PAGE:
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Nucleophilic acyl substitution

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Nucleophilic acyl substitution

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The mechanism for nucleophilic acyl substitution

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Nucleophilic Acyl Substitution

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Ch 22 Nucleophilic Acyl Substitution 4a - Formation of Acid Chlorides

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Nucleophilic Acyl Substitution Part 1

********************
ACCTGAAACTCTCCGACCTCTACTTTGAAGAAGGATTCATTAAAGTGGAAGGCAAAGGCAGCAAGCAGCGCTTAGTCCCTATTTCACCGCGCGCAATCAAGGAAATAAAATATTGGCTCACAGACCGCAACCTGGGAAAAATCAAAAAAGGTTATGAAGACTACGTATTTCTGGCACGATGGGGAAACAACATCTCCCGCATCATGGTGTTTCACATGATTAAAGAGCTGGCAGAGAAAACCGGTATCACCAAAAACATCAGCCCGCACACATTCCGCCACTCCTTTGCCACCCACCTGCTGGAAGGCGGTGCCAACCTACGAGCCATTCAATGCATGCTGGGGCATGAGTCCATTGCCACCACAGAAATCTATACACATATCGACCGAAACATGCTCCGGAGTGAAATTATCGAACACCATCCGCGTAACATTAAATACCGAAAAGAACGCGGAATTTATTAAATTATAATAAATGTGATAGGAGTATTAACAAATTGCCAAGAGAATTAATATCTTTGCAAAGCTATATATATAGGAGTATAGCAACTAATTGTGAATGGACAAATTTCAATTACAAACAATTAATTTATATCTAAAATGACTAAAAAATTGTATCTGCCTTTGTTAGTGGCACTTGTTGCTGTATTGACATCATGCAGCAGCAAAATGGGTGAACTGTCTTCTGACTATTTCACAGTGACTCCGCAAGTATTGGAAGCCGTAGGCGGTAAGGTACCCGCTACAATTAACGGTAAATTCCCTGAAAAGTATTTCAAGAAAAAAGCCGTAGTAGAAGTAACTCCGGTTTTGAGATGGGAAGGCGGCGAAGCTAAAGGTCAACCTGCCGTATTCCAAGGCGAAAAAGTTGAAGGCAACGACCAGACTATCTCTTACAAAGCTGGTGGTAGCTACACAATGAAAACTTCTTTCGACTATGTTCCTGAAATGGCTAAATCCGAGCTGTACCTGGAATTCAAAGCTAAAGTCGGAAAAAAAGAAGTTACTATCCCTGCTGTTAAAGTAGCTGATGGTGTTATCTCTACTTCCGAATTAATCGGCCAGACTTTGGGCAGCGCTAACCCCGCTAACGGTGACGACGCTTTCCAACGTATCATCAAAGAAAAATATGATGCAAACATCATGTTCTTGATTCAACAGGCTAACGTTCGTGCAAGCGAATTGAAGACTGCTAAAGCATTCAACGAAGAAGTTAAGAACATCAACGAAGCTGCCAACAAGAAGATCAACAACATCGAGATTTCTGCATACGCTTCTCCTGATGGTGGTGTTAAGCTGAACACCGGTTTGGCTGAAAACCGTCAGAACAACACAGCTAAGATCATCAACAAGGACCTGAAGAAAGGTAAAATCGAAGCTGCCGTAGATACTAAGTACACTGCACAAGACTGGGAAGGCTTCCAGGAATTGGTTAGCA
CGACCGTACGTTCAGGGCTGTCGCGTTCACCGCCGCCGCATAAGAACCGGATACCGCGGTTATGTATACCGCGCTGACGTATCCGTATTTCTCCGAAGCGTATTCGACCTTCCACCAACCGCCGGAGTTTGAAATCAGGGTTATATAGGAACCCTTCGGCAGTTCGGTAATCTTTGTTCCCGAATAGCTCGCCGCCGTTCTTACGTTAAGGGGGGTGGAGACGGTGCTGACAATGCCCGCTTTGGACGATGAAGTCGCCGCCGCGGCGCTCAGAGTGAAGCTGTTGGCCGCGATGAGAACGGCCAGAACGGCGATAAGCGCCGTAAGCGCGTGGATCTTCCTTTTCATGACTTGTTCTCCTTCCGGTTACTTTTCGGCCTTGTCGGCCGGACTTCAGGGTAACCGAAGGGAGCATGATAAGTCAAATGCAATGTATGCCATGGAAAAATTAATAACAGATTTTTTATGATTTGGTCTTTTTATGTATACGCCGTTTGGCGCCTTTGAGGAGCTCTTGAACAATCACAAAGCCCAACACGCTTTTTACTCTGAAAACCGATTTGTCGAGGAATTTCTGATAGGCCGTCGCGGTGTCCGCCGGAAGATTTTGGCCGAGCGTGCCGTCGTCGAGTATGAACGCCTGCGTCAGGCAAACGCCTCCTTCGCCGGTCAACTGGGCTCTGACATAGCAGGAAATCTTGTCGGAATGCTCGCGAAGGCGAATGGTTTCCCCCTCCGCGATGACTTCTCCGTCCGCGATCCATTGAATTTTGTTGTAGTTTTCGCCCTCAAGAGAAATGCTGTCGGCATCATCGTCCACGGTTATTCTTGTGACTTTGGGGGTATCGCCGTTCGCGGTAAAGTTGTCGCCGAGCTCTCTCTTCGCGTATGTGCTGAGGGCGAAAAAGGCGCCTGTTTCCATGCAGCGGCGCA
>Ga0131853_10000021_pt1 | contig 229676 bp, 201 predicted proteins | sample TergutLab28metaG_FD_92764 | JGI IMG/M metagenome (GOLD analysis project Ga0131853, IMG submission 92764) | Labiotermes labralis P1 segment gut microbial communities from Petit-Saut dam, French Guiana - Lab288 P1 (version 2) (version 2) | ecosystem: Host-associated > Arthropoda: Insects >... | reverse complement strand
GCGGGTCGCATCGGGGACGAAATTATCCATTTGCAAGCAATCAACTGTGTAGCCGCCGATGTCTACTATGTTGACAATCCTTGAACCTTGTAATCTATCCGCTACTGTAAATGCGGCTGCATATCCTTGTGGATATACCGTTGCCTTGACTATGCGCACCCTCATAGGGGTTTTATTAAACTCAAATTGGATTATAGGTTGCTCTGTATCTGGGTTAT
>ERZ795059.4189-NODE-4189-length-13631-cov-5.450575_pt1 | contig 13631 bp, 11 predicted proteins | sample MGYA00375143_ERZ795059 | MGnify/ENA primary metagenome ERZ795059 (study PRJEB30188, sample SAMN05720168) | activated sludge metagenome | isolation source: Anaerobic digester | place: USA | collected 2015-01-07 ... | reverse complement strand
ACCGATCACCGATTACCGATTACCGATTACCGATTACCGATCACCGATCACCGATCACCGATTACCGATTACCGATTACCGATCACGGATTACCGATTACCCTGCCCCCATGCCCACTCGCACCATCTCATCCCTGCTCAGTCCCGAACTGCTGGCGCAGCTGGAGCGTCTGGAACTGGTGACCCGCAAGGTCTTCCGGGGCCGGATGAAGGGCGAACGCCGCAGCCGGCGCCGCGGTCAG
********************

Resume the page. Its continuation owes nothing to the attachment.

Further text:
Nucleophilic acyl substitution describe a class of substitution reactions involving nucleophiles and acyl compounds. In this type of reaction, a nucleophile – such as an alcohol, amine, or enolate – displaces the leaving group of an acyl derivative – such as an acid halide, anhydride, or ester. The resulting product is a carbonyl-containing compound in which the nucleophile has taken the place of the leaving group present in the original acyl derivative. Because acyl derivatives react with a wide variety of nucleophiles, and because the product can depend on the particular type of acyl derivative and nucleophile involved, nucleophilic acyl substitution reactions can be used to synthesize a variety of different products.
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